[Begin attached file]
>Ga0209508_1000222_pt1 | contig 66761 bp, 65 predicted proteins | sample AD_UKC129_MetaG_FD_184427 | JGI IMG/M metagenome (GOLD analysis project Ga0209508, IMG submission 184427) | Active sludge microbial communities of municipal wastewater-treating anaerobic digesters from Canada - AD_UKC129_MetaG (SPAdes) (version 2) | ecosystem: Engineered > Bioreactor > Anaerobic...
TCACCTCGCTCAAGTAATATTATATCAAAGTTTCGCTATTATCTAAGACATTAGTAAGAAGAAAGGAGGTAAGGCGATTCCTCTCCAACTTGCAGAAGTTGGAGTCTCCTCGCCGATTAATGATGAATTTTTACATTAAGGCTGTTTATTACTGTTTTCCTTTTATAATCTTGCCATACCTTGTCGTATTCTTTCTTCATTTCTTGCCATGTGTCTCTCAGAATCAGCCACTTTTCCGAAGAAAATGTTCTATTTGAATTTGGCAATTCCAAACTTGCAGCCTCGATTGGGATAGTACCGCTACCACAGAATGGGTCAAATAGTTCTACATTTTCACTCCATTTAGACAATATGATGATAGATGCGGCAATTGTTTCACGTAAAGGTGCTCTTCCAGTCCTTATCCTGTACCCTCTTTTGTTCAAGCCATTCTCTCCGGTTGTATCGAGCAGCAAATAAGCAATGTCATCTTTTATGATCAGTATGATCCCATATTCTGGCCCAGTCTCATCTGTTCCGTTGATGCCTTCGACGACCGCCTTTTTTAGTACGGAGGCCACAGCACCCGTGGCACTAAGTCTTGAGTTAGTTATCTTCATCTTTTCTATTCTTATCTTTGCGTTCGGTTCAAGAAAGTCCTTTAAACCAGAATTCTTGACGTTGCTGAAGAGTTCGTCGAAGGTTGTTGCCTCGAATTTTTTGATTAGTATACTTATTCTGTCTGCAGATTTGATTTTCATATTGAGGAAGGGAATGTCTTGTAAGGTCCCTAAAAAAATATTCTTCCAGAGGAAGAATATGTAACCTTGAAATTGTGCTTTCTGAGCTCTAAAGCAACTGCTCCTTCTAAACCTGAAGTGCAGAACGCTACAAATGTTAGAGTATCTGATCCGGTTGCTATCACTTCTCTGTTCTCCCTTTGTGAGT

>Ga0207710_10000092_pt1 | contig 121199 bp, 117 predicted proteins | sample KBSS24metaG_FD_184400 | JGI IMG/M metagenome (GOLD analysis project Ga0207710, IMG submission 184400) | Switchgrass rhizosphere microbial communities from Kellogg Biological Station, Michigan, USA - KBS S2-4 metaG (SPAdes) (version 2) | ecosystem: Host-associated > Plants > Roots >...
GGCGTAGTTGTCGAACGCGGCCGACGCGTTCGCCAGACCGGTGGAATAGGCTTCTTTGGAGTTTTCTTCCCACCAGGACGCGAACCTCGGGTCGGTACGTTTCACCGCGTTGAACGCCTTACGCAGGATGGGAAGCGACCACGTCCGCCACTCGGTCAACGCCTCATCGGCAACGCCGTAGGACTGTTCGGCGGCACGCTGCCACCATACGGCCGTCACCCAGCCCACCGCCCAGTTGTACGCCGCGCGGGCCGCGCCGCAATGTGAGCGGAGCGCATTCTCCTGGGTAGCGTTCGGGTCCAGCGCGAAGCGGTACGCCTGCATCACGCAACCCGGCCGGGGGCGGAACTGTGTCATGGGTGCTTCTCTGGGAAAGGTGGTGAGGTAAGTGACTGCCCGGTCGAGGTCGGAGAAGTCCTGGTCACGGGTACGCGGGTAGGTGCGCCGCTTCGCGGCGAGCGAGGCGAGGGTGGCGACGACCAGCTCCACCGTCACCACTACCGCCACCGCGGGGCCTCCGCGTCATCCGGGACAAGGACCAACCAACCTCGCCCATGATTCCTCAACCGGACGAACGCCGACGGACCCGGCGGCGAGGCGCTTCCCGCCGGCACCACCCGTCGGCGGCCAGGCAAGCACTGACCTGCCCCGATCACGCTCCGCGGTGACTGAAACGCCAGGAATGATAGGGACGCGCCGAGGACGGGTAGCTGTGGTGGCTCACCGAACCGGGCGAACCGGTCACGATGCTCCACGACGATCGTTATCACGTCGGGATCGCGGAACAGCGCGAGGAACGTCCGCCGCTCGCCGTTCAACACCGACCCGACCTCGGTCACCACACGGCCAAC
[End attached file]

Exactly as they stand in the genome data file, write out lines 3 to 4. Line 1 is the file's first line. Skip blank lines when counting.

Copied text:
>Ga0207710_10000092_pt1 | contig 121199 bp, 117 predicted proteins | sample KBSS24metaG_FD_184400 | JGI IMG/M metagenome (GOLD analysis project Ga0207710, IMG submission 184400) | Switchgrass rhizosphere microbial communities from Kellogg Biological Station, Michigan, USA - KBS S2-4 metaG (SPAdes) (version 2) | ecosystem: Host-associated > Plants > Roots >...
GGCGTAGTTGTCGAACGCGGCCGACGCGTTCGCCAGACCGGTGGAATAGGCTTCTTTGGAGTTTTCTTCCCACCAGGACGCGAACCTCGGGTCGGTACGTTTCACCGCGTTGAACGCCTTACGCAGGATGGGAAGCGACCACGTCCGCCACTCGGTCAACGCCTCATCGGCAACGCCGTAGGACTGTTCGGCGGCACGCTGCCACCATACGGCCGTCACCCAGCCCACCGCCCAGTTGTACGCCGCGCGGGCCGCGCCGCAATGTGAGCGGAGCGCATTCTCCTGGGTAGCGTTCGGGTCCAGCGCGAAGCGGTACGCCTGCATCACGCAACCCGGCCGGGGGCGGAACTGTGTCATGGGTGCTTCTCTGGGAAAGGTGGTGAGGTAAGTGACTGCCCGGTCGAGGTCGGAGAAGTCCTGGTCACGGGTACGCGGGTAGGTGCGCCGCTTCGCGGCGAGCGAGGCGAGGGTGGCGACGACCAGCTCCACCGTCACCACTACCGCCACCGCGGGGCCTCCGCGTCATCCGGGACAAGGACCAACCAACCTCGCCCATGATTCCTCAACCGGACGAACGCCGACGGACCCGGCGGCGAGGCGCTTCCCGCCGGCACCACCCGTCGGCGGCCAGGCAAGCACTGACCTGCCCCGATCACGCTCCGCGGTGACTGAAACGCCAGGAATGATAGGGACGCGCCGAGGACGGGTAGCTGTGGTGGCTCACCGAACCGGGCGAACCGGTCACGATGCTCCACGACGATCGTTATCACGTCGGGATCGCGGAACAGCGCGAGGAACGTCCGCCGCTCGCCGTTCAACACCGACCCGACCTCGGTCACCACACGGCCAAC